Physical activity is extremely important for good cardiovascular health. It is essential for maintaining proper weight and blood glucose levels, strengthening the heart muscle, keeping high LDL cholesterol in check, and lowering blood pressure.
It is recommended that fitness routines include a variety of exercise types. Only doing aerobic exercise 7 days a week with no flexibility or resistance training is counter-productive to heart health. It is important to have a balance for maximum benefit.
Let’s explore the different types of beneficial exercises that can contribute to a healthy heart.
Strength and Resistance Training
Strength and resistance exercises target muscle mass and bone formation. Lean muscles help to reduce excess body fat that can lead to unhealthy cholesterol levels. Strong bones, supported by healthy muscles, are necessary to prevent osteoporosis. Strong bones and lean muscles are essential for preventing injuries.
Types of strength and resistance exercises include lifting free weights, squats, sit-ups, and push-ups. Exercise routines that specifically support the core include Pilates and Barre Method workouts. While swimming may be an aerobic exercise, it is also an excellent resistance workout because you have the water to support you and limit stress on your bones. Working to improve your bone and muscle strength can help keep your heart health as it doesn’t need to work quite as hard.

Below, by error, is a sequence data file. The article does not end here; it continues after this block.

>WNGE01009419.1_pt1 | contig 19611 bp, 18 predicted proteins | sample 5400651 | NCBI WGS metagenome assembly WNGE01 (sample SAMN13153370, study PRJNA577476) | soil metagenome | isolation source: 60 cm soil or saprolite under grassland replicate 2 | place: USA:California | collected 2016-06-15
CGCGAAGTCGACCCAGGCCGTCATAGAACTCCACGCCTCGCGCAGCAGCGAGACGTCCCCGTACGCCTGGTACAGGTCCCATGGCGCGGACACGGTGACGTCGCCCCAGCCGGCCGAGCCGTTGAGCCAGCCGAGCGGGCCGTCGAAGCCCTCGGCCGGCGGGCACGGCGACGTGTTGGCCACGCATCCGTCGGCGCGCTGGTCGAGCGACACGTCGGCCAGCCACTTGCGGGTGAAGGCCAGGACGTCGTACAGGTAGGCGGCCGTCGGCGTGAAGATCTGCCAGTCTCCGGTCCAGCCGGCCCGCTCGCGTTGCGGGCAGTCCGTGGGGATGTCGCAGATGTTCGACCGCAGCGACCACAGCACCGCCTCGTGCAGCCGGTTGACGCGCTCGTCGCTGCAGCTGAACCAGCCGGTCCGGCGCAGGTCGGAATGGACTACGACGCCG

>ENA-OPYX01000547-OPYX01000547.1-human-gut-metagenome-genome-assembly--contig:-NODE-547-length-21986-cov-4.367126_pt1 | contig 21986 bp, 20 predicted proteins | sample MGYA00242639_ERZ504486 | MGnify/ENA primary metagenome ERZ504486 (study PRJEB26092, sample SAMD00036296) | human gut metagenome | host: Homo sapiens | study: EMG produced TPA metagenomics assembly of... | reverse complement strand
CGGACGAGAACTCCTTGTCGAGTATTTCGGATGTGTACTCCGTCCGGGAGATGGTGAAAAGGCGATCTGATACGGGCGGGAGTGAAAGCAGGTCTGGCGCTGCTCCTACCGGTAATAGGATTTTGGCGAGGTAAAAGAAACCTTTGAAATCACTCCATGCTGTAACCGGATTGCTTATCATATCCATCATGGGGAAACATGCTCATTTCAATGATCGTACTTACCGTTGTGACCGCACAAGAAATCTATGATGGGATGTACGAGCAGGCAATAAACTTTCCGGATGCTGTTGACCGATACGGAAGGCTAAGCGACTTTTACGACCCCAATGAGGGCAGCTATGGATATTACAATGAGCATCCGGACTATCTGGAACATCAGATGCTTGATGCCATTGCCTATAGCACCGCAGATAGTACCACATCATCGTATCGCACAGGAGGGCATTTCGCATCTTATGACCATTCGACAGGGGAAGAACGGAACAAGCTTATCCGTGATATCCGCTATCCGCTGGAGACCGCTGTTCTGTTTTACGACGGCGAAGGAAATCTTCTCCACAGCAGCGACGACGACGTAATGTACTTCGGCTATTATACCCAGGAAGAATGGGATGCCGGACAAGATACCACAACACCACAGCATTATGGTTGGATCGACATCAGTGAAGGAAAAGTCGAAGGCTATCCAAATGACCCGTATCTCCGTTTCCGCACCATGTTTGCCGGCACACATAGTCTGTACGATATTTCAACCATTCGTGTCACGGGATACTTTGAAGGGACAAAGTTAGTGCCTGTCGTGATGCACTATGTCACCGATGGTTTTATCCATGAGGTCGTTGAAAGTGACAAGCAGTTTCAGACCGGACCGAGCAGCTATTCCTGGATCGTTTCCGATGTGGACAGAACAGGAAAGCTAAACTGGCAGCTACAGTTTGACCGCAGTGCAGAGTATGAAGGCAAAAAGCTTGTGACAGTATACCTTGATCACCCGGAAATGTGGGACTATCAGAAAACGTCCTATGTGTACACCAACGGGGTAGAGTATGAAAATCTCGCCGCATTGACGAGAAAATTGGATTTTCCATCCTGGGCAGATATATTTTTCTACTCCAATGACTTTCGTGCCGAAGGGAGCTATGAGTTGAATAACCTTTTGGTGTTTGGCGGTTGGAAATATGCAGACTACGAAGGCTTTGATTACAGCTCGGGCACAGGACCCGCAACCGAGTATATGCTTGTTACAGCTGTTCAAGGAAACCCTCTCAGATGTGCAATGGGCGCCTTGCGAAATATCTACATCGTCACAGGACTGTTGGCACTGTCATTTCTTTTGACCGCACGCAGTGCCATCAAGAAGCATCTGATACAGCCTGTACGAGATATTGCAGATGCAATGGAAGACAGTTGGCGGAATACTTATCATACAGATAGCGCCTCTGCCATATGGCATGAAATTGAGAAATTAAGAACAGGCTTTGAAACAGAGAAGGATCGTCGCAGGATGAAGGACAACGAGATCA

Stretching and Flexibility Exercise
Stretching and flexibility workouts are beneficial for musculoskeletal health so that you can keep moving. If you are not flexible enough to move, your heart muscle is going to suffer. Being flexible can also keep you free of aching joints and muscle cramps.
Aerobic and Cardio Exercise
If your health care provider has cleared you for strenuous exercise, aerobic exercise is the gold standard for supporting heart health. It improves blood circulation that helps prevent plaque build-up in the arteries and brings more oxygen to muscles and organs. Oxygen is necessary to survive and is also required to heal injuries that cause inflammation.
Cardio workouts, as the name implies, aim to increase heart rate to pump more blood throughout the body. There is no need to overdo it to reap the rewards. It is imperative that a break is taken at least once a week from cardio exercise. A day of rest and recovery allows the body to heal and repair.
Aerobic and cardio exercises can be as gentle as walking 30 minutes a day or jumping on a rebounder for 15 minutes. Running, cycling, kickboxing, skiing, and Zumba classes will really get your heart pumping. It is always a good idea to wear a monitor so that you keep track of your heart rate which needs to be kept at a reasonable rate for your age and physical condition. As you cool down, it is important to watch for a decrease in heart rate, as well.
As always, check in with your health care professional before embarking on a new exercise regime to support heart health.